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'Hard on us': Florida mass shooting affects LPS kids emotionally
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'Hard on us': Florida mass shooting affects LPS kids emotionally

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Students released from a lockdown are overcome with emotion following a shooting that killed 17 people on Wednesday at Marjory Stoneman Douglas High School in Parkland, Florida. 

Sixteen-year-old Peyton Holloway learned of Wednesday's mass shooting at a Florida high school while watching the news with his parents and grandparents.

“I was really devastated,” said Holloway, a North Star sophomore, on Thursday. “This happens so often, especially now.”

Near the end of the school day Wednesday at Marjory Stoneman Douglas High School in Parkland, Florida, a 19-year-old man armed with an AR-15 rifle killed 17 people and hospitalized 15.

Previously, Columbine in 1999 was the deadliest high school shooting in the U.S. with 13 victims.

“People always find a way to get guns,” Holloway said, reflecting from Lincoln. “We need to do something, but I don’t know what.”

Holloway said he attended school on Thursday with the Florida shooting weighing heavily on his mind. Current events were discussed in his fifth-period Human Geography class.

Students reacted to what happened and discussed gun laws. His teacher called for compassion.

“It was kind of hard on us,” Holloway said.

Lincoln Public Schools teachers are trained in dealing with trauma, says Brenda Leggiadro, the district's supervisor of counseling and school social work.

"Events like school shootings are so big. We know that they certainly impact all of our students, all of our staff, but in different ways,” Leggiadro said.

Leggiadro said LPS encourages students with anxiety about the mass shootings to talk to trusted adults — teachers, parents — and share concerns. And adults should listen.

"They need to know that somebody at school will work to keep them safe — emotionally safe, as well as physically safe,” Leggiadro said.

Ursula Vernon-Hansen, facilitator of the LPS Crisis Response Team, encourages adults to answer students’ questions as openly and honestly as possible, especially since facts may be skewed on social media.

With school shootings, Vernon-Hansen said oftentimes, there is no good answer.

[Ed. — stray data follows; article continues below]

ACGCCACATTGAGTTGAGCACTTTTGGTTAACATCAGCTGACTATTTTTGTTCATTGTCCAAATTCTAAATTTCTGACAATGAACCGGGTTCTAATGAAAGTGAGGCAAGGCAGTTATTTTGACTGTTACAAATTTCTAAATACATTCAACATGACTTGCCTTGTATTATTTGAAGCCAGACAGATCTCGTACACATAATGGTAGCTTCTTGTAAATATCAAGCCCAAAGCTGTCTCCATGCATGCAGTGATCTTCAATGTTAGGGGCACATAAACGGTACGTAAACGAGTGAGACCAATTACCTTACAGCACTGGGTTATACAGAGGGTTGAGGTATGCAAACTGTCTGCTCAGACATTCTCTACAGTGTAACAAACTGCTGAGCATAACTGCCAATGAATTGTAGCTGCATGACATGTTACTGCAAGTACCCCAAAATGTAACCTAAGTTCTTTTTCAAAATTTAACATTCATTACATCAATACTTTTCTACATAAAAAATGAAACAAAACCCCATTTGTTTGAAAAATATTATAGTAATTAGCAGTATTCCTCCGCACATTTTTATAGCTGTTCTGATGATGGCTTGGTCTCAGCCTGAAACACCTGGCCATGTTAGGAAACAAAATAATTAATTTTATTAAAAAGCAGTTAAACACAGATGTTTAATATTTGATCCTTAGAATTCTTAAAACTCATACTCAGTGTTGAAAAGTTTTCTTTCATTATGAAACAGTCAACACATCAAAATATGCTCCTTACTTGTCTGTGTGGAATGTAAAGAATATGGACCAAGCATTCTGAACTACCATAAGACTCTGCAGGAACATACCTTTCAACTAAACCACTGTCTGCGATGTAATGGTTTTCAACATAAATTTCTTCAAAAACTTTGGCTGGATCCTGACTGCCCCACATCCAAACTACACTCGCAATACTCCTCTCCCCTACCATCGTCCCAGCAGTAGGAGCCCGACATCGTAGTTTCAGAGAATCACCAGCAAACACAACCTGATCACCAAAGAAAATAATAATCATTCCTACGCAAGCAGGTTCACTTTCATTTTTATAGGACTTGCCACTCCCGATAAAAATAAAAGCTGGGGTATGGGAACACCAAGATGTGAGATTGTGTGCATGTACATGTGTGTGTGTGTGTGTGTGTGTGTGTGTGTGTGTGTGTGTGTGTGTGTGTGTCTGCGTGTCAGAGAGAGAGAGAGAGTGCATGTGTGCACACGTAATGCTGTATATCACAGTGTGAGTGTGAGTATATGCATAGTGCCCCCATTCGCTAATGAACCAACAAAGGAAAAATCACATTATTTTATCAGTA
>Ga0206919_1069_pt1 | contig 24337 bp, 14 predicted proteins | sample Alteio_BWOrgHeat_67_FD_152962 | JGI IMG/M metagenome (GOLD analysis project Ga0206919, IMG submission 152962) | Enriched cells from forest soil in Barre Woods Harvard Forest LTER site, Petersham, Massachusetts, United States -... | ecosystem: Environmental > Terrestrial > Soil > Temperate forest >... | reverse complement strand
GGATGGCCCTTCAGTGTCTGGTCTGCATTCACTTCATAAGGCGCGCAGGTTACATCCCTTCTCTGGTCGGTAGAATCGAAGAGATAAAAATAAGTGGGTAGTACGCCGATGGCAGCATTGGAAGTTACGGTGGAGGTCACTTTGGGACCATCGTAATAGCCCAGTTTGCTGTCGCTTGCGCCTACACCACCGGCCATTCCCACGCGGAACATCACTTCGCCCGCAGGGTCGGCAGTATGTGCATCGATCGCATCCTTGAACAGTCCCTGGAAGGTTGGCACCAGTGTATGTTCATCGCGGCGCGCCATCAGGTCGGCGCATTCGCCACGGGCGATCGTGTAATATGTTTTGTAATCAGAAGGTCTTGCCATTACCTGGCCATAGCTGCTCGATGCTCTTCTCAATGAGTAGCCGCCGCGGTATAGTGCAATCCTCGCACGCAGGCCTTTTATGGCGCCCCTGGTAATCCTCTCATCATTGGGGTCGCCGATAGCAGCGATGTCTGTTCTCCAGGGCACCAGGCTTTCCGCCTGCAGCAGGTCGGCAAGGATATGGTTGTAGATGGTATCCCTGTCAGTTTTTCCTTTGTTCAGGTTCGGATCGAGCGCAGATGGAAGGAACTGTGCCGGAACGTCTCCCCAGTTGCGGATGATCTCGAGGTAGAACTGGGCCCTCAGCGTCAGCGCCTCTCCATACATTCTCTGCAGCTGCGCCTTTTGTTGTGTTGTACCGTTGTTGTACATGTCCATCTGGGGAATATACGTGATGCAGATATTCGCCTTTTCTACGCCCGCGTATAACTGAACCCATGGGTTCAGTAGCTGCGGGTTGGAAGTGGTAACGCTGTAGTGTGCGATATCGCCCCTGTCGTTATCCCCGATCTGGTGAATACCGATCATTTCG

“One of the typical questions we get from kids is, 'Why did this happen?' And we don't have that answer. We can't tell you why did this happen," Vernon-Hansen said. “The answers that we do have though are all of these coping skills that we can offer you."

Leggiadro also suggested positive expressions of grief, such as sending sympathies to family members or friends in Florida.

“Perhaps they want to reach out to that school community. That would be an appropriate thing to do,” Leggiadro said.

Vernon-Hansen says LPS will continue to monitor student reaction to the Florida shooting and provide support as needed. A social worker is assigned to every building in the district.

Reassurance is important too, she added.

"Our children rely on us, and if we're confident, our children will be confident," Vernon-Hansen said.

There’s also a social and emotional curriculum called Second Step implemented preschool through seventh grade.

"It's a big part in preventing 'mean' behavior or behavior that could rise to the level of dangerous to other students," Leggiadro said.

LPS Director of Security Joe Wright says there are several safety measures in place, including a crisis response plan at each school, security cameras at all high schools, practicing active shooter drills regularly and emergency protocol.

“Some of these practices are required by federal and state laws, many are school level practices based on school-specific research — and some are best practices developed through lessons learned from events like the one in Florida,” Wright wrote in an email.

The Florida shooter, Nikolas Cruz, faces 17 counts of premeditated murder and confessed on Thursday to the shootings.

Among those killed in Wednesday’s mass shooting were students, a teacher, a football coach, and the school’s athletic director.

“I’m sure none of those kids or teachers woke up that morning and said this is our last day on earth,” Holloway said. “We’re never guaranteed another day.”

Reach the writer at 402-473-7391 or

On Twitter @susanmini. 


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